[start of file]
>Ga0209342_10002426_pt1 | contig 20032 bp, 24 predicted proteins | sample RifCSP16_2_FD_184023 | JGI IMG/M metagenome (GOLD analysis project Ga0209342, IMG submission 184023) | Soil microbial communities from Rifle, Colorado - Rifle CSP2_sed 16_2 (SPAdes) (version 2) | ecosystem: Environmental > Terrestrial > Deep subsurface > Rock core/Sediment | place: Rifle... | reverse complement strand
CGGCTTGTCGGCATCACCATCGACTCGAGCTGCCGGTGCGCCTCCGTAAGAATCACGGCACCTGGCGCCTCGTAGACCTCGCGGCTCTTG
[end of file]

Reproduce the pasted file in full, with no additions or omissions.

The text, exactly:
>Ga0209342_10002426_pt1 | contig 20032 bp, 24 predicted proteins | sample RifCSP16_2_FD_184023 | JGI IMG/M metagenome (GOLD analysis project Ga0209342, IMG submission 184023) | Soil microbial communities from Rifle, Colorado - Rifle CSP2_sed 16_2 (SPAdes) (version 2) | ecosystem: Environmental > Terrestrial > Deep subsurface > Rock core/Sediment | place: Rifle... | reverse complement strand
CGGCTTGTCGGCATCACCATCGACTCGAGCTGCCGGTGCGCCTCCGTAAGAATCACGGCACCTGGCGCCTCGTAGACCTCGCGGCTCTTG